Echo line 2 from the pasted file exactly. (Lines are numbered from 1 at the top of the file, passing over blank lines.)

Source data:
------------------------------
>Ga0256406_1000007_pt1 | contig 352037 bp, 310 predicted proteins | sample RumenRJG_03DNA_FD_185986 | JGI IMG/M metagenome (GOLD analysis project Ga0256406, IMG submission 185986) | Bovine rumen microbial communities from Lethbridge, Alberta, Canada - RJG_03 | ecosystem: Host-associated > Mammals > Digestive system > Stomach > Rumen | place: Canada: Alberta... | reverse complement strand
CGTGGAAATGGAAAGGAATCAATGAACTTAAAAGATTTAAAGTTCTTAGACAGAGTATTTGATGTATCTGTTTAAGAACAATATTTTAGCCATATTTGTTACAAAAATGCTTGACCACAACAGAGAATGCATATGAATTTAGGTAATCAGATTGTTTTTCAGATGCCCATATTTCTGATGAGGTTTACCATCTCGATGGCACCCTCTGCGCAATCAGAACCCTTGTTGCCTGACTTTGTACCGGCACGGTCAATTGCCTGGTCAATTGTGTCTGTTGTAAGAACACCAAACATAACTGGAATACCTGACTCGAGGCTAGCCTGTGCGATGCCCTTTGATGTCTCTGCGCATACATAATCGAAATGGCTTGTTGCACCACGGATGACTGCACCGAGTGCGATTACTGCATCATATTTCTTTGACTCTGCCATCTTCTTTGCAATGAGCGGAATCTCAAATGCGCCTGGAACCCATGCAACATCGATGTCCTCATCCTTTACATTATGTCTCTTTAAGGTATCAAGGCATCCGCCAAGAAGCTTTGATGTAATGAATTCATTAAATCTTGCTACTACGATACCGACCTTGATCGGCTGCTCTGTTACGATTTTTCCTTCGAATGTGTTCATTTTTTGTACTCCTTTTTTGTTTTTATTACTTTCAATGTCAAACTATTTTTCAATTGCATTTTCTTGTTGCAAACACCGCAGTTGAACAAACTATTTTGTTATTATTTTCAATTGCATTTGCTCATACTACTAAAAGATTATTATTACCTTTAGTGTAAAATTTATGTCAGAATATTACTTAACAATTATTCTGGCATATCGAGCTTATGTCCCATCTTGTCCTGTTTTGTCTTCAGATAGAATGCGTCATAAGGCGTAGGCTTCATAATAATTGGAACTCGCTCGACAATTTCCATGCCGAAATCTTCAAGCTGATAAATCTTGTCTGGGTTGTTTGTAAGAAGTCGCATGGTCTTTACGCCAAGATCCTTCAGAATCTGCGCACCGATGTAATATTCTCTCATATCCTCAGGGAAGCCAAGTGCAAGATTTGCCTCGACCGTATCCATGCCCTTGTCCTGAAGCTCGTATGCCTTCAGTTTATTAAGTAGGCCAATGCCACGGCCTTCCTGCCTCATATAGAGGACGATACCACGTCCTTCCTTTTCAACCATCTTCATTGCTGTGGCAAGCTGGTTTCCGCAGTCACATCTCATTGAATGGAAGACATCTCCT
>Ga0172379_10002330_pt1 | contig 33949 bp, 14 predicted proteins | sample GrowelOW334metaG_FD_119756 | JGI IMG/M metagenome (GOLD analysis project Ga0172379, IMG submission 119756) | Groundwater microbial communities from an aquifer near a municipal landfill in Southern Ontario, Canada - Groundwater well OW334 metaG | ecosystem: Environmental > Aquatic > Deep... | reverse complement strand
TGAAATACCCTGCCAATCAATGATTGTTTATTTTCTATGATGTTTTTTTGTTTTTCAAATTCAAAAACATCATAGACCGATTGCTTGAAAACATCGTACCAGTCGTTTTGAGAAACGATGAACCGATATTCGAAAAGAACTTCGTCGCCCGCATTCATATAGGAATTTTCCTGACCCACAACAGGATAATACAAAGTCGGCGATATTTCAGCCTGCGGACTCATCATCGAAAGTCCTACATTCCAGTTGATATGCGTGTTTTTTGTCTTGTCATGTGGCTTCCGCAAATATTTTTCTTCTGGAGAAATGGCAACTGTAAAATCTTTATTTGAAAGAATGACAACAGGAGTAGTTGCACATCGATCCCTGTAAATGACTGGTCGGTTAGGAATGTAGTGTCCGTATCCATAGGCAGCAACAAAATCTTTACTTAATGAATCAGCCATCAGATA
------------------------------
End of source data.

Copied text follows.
CGTGGAAATGGAAAGGAATCAATGAACTTAAAAGATTTAAAGTTCTTAGACAGAGTATTTGATGTATCTGTTTAAGAACAATATTTTAGCCATATTTGTTACAAAAATGCTTGACCACAACAGAGAATGCATATGAATTTAGGTAATCAGATTGTTTTTCAGATGCCCATATTTCTGATGAGGTTTACCATCTCGATGGCACCCTCTGCGCAATCAGAACCCTTGTTGCCTGACTTTGTACCGGCACGGTCAATTGCCTGGTCAATTGTGTCTGTTGTAAGAACACCAAACATAACTGGAATACCTGACTCGAGGCTAGCCTGTGCGATGCCCTTTGATGTCTCTGCGCATACATAATCGAAATGGCTTGTTGCACCACGGATGACTGCACCGAGTGCGATTACTGCATCATATTTCTTTGACTCTGCCATCTTCTTTGCAATGAGCGGAATCTCAAATGCGCCTGGAACCCATGCAACATCGATGTCCTCATCCTTTACATTATGTCTCTTTAAGGTATCAAGGCATCCGCCAAGAAGCTTTGATGTAATGAATTCATTAAATCTTGCTACTACGATACCGACCTTGATCGGCTGCTCTGTTACGATTTTTCCTTCGAATGTGTTCATTTTTTGTACTCCTTTTTTGTTTTTATTACTTTCAATGTCAAACTATTTTTCAATTGCATTTTCTTGTTGCAAACACCGCAGTTGAACAAACTATTTTGTTATTATTTTCAATTGCATTTGCTCATACTACTAAAAGATTATTATTACCTTTAGTGTAAAATTTATGTCAGAATATTACTTAACAATTATTCTGGCATATCGAGCTTATGTCCCATCTTGTCCTGTTTTGTCTTCAGATAGAATGCGTCATAAGGCGTAGGCTTCATAATAATTGGAACTCGCTCGACAATTTCCATGCCGAAATCTTCAAGCTGATAAATCTTGTCTGGGTTGTTTGTAAGAAGTCGCATGGTCTTTACGCCAAGATCCTTCAGAATCTGCGCACCGATGTAATATTCTCTCATATCCTCAGGGAAGCCAAGTGCAAGATTTGCCTCGACCGTATCCATGCCCTTGTCCTGAAGCTCGTATGCCTTCAGTTTATTAAGTAGGCCAATGCCACGGCCTTCCTGCCTCATATAGAGGACGATACCACGTCCTTCCTTTTCAACCATCTTCATTGCTGTGGCAAGCTGGTTTCCGCAGTCACATCTCATTGAATGGAAGACATCTCCT